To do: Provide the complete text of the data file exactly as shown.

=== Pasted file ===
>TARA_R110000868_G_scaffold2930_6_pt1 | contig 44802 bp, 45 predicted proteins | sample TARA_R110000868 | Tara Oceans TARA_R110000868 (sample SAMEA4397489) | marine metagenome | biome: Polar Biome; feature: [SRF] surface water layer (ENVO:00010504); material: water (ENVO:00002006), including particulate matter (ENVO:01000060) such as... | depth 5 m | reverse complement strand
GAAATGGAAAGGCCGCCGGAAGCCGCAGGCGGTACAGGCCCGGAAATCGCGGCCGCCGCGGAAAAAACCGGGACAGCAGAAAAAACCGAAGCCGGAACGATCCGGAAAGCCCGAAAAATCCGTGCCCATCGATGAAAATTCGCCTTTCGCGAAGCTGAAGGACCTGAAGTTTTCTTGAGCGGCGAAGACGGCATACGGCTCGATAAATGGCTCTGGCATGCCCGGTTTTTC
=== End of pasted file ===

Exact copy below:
>TARA_R110000868_G_scaffold2930_6_pt1 | contig 44802 bp, 45 predicted proteins | sample TARA_R110000868 | Tara Oceans TARA_R110000868 (sample SAMEA4397489) | marine metagenome | biome: Polar Biome; feature: [SRF] surface water layer (ENVO:00010504); material: water (ENVO:00002006), including particulate matter (ENVO:01000060) such as... | depth 5 m | reverse complement strand
GAAATGGAAAGGCCGCCGGAAGCCGCAGGCGGTACAGGCCCGGAAATCGCGGCCGCCGCGGAAAAAACCGGGACAGCAGAAAAAACCGAAGCCGGAACGATCCGGAAAGCCCGAAAAATCCGTGCCCATCGATGAAAATTCGCCTTTCGCGAAGCTGAAGGACCTGAAGTTTTCTTGAGCGGCGAAGACGGCATACGGCTCGATAAATGGCTCTGGCATGCCCGGTTTTTC